With Climate Change “Code Red” For Humanity, Which Major Companies Are Actually Walking the Walk?
There’s a common misconception. Green energy and renewable energy are not the same things. In fact, if you want to look at technicalities, green energy is actually a subset of renewable energy.
Green energy refers to energy sources and technologies that provide the highest environmental benefit. The EPA, for example, defines explicitly green energy as power produced from “solar, wind, geothermal, biogas, eligible biomass, and low-impact small hydroelectric sources.”
Other renewable energies may not be considered fully green according to the EPA’s criteria. As an example, large-scale hydro projects can provide renewable energy while harming the environment. Biomass can also be considered “non-eligible” and nowhere near being carbon-neutral.
That’s why it’s not shocking to see that green energy globally could be worth $962 million by 2026. That’s a robust 4.7% CAGR from just $730 million in 2020.
From an investor’s perspective, this could be big too. Many institutional investors are pressuring companies to add more environmental, social, and governance (ESG) characteristics into their portfolios. According to Bloomberg, assets with strong ESG principles could hit $53 trillion AUM by 2025, a third of global AUM.
Plus, with green energy becoming more affordable and mainstream, major companies have started to look at the bigger picture and set lofty carbon neutrality and climate commitments, such as:
|Apple||Net Zero Carbon Emission||2030|
|Burger King||Net Zero Operations||2030|
|Microsoft||Net Zero Carbon Emission||2030|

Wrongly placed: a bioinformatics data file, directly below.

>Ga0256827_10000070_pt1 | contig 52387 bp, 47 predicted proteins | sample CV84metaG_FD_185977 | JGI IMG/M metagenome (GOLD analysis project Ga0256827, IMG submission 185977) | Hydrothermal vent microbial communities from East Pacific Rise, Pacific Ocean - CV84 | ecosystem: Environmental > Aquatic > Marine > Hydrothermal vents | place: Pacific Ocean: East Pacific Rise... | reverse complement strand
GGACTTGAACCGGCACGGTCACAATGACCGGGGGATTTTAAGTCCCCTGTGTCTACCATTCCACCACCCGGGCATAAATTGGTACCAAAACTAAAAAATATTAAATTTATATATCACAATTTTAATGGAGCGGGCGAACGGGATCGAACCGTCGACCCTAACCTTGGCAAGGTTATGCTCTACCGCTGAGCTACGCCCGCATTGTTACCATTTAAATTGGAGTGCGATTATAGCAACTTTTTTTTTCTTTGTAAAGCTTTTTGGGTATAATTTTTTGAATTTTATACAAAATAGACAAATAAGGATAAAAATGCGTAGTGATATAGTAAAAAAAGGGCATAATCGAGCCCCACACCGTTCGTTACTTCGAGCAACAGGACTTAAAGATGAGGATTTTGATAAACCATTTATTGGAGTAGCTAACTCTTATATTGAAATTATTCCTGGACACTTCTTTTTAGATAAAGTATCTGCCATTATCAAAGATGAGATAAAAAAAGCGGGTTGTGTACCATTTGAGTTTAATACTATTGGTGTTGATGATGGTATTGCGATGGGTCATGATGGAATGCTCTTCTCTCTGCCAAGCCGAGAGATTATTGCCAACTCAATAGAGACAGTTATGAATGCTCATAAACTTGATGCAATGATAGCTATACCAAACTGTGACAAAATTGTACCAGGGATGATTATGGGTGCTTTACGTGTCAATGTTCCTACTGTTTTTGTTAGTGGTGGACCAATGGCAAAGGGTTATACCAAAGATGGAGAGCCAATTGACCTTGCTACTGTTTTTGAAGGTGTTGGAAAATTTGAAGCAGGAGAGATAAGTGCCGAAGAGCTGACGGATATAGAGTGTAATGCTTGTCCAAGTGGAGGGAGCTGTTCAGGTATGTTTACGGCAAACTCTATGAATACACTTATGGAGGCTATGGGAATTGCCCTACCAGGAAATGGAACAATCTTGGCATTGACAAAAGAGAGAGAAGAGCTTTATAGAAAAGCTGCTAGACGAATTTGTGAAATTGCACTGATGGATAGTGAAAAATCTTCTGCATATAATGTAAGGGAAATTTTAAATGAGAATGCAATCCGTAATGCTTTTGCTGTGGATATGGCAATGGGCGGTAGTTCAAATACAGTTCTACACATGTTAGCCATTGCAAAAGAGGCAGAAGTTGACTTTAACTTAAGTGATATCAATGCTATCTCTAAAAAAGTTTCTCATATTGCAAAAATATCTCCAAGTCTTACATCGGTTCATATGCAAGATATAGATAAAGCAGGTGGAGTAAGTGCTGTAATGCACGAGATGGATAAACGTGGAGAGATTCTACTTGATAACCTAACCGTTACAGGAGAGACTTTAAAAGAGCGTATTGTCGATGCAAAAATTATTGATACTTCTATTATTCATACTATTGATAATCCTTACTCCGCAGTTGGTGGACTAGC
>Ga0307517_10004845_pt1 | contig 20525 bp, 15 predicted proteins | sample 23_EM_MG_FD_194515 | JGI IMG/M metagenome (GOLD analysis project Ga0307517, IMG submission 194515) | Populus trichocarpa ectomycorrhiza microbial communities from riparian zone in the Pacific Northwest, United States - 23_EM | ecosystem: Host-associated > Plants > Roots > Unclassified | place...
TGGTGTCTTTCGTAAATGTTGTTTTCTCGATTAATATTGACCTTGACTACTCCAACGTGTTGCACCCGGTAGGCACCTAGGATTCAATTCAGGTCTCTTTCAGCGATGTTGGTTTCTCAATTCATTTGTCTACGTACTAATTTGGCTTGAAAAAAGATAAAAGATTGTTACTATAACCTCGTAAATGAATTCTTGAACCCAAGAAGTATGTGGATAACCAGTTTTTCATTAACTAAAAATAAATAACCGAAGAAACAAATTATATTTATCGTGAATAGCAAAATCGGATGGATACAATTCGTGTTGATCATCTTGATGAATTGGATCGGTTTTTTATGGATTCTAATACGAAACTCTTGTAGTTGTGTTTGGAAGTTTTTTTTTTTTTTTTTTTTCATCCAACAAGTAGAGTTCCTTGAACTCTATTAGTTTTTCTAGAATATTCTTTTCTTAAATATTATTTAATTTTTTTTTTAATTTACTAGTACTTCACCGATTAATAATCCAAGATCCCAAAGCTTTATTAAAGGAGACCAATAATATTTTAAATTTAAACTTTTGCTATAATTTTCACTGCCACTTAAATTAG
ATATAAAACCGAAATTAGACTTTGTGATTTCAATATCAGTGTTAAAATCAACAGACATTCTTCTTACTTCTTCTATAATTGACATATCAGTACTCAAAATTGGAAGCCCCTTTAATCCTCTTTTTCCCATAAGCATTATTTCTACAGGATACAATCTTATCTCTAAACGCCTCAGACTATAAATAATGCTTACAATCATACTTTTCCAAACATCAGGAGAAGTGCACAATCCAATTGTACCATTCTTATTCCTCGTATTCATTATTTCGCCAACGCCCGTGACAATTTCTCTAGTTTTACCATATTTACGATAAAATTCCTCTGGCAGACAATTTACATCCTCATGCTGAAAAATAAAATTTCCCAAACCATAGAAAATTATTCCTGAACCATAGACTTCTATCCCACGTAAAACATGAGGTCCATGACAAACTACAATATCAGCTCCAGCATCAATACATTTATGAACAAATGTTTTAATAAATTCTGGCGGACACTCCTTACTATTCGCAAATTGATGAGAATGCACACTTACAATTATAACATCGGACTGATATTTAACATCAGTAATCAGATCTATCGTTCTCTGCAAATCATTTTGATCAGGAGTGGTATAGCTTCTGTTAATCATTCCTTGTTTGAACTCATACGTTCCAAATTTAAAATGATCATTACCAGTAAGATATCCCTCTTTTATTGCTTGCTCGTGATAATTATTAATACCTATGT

|BBC||Net Zero Carbon Emission||2030|
|Net Zero Value Chain||2030|
|Verizon||Net Zero Carbon Emission||2035|
|Unilever||Net Zero Carbon Emission||2039|
|Pepsi Co.||Net Zero Carbon Emission||2040|
|BP||Net Zero Carbon Emission||2050|
But Until It Happens NOW, It’s All Just Talk
As a youth climate activist Greta Thunberg so eloquently put it at a September 28 youth climate summit in Milan: “blah, blah, blah, blah.”
Thunberg mocked world leaders, including US President Joe Biden and UK Prime Minister Boris Johnson. She said the last 30 years of climate action had amounted to “blah, blah, blah” and mockingly repeated their commonly used catchphrases.
“When I say climate change, what do you think of? I think jobs. Green jobs. Green jobs…We must find a smooth transition towards a low carbon economy. There is no Planet B…There is no Planet Blah. Blah, blah, blah, blah, blah, blah…This is not about some expensive, politically correct dream at the bunny hugging or blah, blah, blah. Build back better, blah, blah, blah. Green economy, blah, blah, blah…Net zero, blah, blah, blah. Climate-neutral, blah, blah, blah. This is all we hear from our so-called leaders — words, words that sound great but so far, has led to no action or hopes and dreams. Empty words and promises,” Thunberg said.
What She Failed To Mention, However, Were The Big Companies Acting NOW
Based on data from the EPA, VisualCapitalist, on September 27, published an infographic by SolarPower.Guide. The infographic shows the top 50 greenest companies, based on the highest proportion of green energy used in their overall consumption mix.
Of course, there is no space to fit the entire infographic (which you can see in its entirety at the above link), but here are the Top 5 companies:
Except for Sephora, a French multinational retailer of personal care and beauty products, these companies are all publicly traded on the NYSE. Let’s go through each company, see how their stocks have done, and discuss how they’re doing their part when it comes to climate change.